March 22 in aviation: failed test of the experimental aircraft Kaibo Gikai KB, 106 world records set by Antonov An-225 Mriya.
On March 22, 1926, during the seventh test flight at Taura Beach (Yokosuka, Japan), the experimental Kaibo Gikai KB aircraft was seen gliding with both engines stopped. The glide was followed by a vertical dive, and the aircraft hit the water, killing all four people on board. The cause of the accident was attributed to a malfunction of the flight control system.
Other aviation events on March 22.
A KLM plane crashed near Frankfurt.
On March 22, 1952, a Douglas DC-6 aircraft, registered with PH-TBJ and operated by KLM Royal Dutch Airlines, crashed into a forest while approaching Frankfurt International Airport in Germany. There were only three survivors of the 47 people on board the aircraft.
A Douglas DC-6 aircraft hit a rock in Honolulu.
On March 22, 1955, a Douglas DC-6 aircraft, part of the United States Navy, struck a rock in Honolulu, Hawaii, killing all 66 people aboard the aircraft. It was the worst air disaster in Hawaii's history.
Flight 676 of Avianca crashed shortly after takeoff from Bogota airport.
On March 22, 1965, Avianca Flight 676, a Douglas C-47 (DC-3) aircraft crashed into Mount Sugar Loaf shortly after takeoff from Columbia's Bogota-Eldorado Airport at an altitude of 2.200 m. All 29 passengers on the plane were killed. The reason for the accident was a pilot error, because the pilot continued to fly according to the visual flight rules (VFR), in unfavorable weather conditions.
The first flight of the Lockheed CP-140 Aurora aircraft.
On March 22, 1979, the first flight of the Lockheed CP-140 Aurora aircraft took place, a maritime patrol aircraft operated by the Royal Canadian Air Force. The aircraft is based on the Lockheed P-3 Orion cell, but has the electronic suite of the Lockheed S-3 Viking. "Aurora" refers to the Roman goddess of dawn who flies over the sky every morning before the sun. Aurora also refers to the Northern Lights, which is prominent in northern Canada and the Arctic Ocean. The CP-140A Arcturus was a related variant used primarily for pilot training and coastal patrol missions.
The first flight of the Valmet PIK-23 Towmaster aircraft.
On March 22, 1982, the first flight of the Valmet PIK-23 Towmaster took place. It was a Finnish towing aircraft, built entirely of composite materials in the early 1980s.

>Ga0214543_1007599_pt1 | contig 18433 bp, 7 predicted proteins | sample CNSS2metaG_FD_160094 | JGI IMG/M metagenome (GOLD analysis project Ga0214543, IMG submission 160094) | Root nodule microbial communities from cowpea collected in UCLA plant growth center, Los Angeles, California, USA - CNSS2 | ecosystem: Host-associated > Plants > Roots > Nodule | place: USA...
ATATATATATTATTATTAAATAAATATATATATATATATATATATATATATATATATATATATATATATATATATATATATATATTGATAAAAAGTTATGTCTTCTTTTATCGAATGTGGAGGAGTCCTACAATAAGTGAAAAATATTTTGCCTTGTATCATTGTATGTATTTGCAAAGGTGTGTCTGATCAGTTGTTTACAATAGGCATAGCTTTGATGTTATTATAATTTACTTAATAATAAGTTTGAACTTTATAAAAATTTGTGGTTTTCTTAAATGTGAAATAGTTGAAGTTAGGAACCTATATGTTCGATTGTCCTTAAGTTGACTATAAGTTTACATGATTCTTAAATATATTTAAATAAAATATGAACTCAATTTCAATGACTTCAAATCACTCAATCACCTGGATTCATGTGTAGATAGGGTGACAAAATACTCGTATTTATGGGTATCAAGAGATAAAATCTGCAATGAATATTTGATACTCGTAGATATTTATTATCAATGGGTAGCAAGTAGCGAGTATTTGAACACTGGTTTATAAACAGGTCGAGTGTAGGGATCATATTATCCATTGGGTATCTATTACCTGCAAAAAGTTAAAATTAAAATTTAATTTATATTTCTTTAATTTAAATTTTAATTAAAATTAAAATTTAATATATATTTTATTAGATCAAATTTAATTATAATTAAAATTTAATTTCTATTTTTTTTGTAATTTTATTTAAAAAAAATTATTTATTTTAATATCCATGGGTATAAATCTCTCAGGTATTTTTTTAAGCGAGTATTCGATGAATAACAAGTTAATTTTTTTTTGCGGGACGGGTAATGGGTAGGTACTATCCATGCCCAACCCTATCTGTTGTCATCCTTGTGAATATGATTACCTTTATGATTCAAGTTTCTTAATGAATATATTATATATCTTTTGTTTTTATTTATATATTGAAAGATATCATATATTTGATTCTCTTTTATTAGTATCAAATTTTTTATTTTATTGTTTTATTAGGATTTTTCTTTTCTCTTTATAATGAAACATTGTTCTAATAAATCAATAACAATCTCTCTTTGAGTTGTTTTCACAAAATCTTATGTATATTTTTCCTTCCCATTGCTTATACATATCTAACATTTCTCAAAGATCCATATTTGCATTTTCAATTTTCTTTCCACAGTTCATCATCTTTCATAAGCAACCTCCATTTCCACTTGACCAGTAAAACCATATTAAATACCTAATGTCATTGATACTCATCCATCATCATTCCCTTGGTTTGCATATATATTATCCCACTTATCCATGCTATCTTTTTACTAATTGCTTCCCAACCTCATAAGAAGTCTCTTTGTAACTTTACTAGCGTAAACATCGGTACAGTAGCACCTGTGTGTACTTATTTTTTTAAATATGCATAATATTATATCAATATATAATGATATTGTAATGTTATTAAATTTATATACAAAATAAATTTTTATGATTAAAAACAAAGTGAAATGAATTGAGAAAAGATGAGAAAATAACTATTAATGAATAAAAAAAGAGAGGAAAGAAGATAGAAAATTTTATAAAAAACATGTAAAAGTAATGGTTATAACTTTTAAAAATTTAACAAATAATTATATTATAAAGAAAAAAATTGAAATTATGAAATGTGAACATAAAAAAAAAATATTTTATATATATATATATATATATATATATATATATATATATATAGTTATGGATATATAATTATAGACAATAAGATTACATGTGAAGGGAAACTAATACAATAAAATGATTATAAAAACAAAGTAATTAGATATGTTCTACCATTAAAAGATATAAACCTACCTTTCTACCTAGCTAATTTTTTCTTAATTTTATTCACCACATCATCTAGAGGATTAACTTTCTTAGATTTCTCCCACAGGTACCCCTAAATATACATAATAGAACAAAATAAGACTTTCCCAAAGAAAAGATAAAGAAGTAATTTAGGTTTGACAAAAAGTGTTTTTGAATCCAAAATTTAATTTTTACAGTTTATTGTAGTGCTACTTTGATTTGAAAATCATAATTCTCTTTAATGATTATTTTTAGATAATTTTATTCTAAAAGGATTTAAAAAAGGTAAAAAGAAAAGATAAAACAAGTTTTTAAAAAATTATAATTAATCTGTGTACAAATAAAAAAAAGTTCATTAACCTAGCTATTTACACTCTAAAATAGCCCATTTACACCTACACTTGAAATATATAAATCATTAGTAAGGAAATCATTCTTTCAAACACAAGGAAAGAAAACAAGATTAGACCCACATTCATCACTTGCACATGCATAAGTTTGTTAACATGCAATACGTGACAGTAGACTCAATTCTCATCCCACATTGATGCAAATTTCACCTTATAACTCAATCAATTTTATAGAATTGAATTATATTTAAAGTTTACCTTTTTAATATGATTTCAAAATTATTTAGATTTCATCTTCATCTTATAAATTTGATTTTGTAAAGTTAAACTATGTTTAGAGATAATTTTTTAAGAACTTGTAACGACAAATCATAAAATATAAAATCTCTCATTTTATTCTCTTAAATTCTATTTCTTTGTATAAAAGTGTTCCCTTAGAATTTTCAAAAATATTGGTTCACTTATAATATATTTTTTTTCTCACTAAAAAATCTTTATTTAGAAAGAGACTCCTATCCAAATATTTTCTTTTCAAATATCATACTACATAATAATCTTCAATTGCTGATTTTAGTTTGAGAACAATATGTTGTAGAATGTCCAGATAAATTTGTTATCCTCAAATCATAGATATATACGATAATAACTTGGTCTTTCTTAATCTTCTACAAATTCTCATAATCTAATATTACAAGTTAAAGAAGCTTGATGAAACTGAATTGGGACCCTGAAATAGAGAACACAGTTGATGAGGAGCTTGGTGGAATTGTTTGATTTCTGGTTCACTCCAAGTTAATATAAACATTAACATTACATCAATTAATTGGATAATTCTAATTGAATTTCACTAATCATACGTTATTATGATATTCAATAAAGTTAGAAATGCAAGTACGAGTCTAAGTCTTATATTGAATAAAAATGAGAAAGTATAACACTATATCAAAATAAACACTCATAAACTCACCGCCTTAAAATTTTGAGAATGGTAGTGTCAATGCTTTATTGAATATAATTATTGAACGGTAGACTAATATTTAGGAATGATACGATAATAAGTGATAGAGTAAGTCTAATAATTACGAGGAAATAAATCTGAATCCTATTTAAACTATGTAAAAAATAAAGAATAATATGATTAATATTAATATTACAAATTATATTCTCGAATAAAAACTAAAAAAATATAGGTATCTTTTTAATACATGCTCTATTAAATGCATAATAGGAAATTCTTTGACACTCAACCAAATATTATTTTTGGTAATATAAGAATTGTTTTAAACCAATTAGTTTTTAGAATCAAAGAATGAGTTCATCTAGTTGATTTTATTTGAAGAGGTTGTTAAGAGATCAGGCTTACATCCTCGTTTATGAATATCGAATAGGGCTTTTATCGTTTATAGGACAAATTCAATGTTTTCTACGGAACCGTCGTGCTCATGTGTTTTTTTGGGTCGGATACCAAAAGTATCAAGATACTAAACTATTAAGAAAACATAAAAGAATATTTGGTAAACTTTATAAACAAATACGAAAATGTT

The Finnish Technology Students' Aviation Club (PIK) suggested in the 1970s that a new glider towing aircraft should be developed. The work focused on improving a previous design, PIK-19 Muhinu. Later, the Helsinki University of Technology and Valmet Oy joined the project and the design process started from scratch. The aim was to develop a glider, which could also be used for basic training. It was named the "PIK-23 Towmaster".
Only two aircraft were manufactured, one at Valmet and one at the Helsinki University of Technology. The first aircraft, the OH-TOW, made its first flight on March 22, 1982, with Mikko Järvi at the helm of the aircraft. The second aircraft, OH-TUG, flew the following year. Valmet sold the aircraft intensely, but no orders followed. It was also investigated whether the aircraft could be sold in parts, for self-assembly, to lower the price. In its role as a glider, the PIK-23 was quite successful.
Launch of the Columbia STS-3 spacecraft.
On March 22, 1982, the Columbia STS-3 spacecraft was launched at 16:00:00 UTC. The highlights of the mission were the R&D flight, but also the first and only landing at White Sands, New Mexico.
The Antonov An-225 Mriya aircraft set a total of 106 world records.
On March 22, 1989, an aircraft Antonov An-225 Mriya set a total of 106 world and class records during a 3-hour, 30-minute flight. The aircraft was carrying a Buran orbiter, and the total takeoff weight was 508.200 kilograms (1.120.400 lbs).
Launch of the Space Shuttle Atlantis STS-76.
On March 22, 1996, the Atlantis STS-76 Space Shuttle was launched at 3:13:04 am EST (UTC −5). The main mission of the spaceship was to dock the Shuttle-Mir.
Aviastar's 1906 flight crashed near Moscow.
On March 22, 2010, Aviastar-TU Flight 1906, which operated a Tupolev Tu-204 RA-64011 cargo aircraft, crashed near Moscow's Domodedovo International Airport. The aircraft was completely destroyed, this being the first loss of an aircraft for both Aviastar and Tupolev.